Here’s a perfect example of why you should ignore what’s on the front of a product package and go straight to the nutritional info instead. Kraft’s Wheat Thins now come in a “100% Whole Grain” variety, which you might think translates into more fiber for your digestive tract. It even says on the front that one serving packs 22g of whole grain versus 11g for regular Wheat Thins. It turns out, however, that both crackers provide the same amount of dietary fiber and fat–and the whole grain version also has more sodium and is made with high fructose corn syrup.
Lisa at Snack Girl wants to know what the point is of the packaging if it doesn’t actually offer any worthwhile nutritional improvement. Maybe it’s just for people who really like the taste of whole grain?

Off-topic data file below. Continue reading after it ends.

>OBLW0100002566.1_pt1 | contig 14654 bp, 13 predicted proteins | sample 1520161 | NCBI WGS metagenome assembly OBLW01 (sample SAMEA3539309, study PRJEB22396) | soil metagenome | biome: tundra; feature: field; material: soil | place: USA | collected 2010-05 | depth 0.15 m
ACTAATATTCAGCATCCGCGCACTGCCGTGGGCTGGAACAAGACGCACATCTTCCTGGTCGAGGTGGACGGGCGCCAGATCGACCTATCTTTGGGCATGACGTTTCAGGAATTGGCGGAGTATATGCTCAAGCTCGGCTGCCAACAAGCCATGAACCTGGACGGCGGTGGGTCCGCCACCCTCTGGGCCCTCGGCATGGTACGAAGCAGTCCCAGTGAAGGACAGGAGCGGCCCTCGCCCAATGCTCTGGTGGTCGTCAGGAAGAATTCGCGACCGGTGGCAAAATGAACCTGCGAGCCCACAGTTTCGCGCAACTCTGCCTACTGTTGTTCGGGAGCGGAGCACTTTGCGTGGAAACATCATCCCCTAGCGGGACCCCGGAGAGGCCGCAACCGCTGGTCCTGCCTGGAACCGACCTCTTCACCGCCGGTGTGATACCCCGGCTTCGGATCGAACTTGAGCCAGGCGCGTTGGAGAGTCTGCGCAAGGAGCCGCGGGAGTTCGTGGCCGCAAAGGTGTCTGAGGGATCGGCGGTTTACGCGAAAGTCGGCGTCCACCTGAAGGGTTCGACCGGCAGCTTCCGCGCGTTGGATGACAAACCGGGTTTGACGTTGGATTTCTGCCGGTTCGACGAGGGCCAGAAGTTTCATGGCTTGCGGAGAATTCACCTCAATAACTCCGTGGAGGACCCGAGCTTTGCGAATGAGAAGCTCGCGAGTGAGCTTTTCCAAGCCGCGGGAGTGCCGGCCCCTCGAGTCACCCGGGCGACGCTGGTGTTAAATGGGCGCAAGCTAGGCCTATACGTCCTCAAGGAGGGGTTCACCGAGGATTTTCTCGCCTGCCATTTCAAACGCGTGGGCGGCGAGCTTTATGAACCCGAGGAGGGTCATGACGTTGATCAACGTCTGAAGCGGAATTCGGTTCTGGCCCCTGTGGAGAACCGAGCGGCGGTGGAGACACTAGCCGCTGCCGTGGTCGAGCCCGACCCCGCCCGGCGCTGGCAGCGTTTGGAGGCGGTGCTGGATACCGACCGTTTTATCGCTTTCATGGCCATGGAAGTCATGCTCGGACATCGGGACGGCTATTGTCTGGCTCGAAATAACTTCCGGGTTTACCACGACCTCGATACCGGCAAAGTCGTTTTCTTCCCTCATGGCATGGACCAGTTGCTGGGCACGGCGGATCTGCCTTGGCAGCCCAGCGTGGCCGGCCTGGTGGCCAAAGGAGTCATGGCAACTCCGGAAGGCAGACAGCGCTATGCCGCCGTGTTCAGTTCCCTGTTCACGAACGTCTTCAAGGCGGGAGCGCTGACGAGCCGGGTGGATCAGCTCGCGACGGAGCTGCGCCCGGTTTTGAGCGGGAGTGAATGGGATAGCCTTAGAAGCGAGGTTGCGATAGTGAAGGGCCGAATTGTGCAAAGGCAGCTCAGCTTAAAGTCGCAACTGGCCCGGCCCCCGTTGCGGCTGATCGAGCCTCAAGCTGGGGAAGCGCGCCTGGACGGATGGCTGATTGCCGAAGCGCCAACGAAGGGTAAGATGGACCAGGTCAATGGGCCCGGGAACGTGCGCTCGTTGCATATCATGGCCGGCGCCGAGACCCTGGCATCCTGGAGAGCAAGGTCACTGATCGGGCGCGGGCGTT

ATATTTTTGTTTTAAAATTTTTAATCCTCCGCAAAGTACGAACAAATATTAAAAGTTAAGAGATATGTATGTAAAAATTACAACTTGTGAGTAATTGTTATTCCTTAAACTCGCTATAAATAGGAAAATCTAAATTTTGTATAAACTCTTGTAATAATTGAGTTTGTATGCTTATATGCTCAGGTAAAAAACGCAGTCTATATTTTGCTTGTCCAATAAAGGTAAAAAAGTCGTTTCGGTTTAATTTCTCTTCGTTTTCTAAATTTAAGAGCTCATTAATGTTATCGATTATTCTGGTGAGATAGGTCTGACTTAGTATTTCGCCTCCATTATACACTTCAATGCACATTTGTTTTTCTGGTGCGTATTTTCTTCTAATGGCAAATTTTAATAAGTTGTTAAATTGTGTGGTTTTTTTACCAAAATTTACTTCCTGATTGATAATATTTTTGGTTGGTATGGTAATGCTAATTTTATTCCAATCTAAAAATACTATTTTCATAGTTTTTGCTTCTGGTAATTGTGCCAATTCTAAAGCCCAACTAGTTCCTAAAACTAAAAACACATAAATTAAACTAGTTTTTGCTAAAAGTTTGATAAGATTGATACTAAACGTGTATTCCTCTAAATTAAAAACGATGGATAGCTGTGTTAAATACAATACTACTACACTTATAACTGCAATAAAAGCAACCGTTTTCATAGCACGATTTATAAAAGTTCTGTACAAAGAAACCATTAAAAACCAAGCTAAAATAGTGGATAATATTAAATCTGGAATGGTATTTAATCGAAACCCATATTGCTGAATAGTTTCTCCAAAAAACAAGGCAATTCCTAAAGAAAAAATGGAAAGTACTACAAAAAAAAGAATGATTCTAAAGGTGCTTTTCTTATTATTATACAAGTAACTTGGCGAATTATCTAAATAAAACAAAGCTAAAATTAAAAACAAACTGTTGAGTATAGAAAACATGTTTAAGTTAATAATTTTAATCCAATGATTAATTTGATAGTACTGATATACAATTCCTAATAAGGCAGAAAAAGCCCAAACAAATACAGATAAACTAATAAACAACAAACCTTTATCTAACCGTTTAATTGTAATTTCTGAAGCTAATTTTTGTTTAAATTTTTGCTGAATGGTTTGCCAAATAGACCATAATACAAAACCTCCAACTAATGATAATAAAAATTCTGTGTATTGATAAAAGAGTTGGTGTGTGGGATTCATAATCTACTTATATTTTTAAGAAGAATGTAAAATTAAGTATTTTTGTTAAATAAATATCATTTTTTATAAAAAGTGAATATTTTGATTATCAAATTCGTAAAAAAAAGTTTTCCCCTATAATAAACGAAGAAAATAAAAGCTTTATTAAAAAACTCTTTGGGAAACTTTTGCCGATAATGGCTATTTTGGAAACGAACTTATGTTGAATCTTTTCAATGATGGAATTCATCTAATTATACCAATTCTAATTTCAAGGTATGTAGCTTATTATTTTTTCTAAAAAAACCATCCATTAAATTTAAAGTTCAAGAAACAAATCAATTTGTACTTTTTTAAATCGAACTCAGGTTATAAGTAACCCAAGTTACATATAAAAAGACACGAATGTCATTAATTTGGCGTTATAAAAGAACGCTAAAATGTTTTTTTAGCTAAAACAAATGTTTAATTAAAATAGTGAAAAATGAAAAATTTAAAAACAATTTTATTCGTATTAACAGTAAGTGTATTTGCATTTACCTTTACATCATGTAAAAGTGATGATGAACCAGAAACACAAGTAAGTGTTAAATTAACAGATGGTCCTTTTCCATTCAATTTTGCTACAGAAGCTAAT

Shouldn’t an increase of 10 grams of whole grain per serving do SOMETHING to the fiber content?
Also, why is there high fructose corn syrup and more sodium in the 100% Whole Grain versus the Original?
She says she asked Kraft for an explanation and was told it would take the company 7 to 10 days to investigate.
“When 100% Whole Grain Means Nothing” [Snack Girl]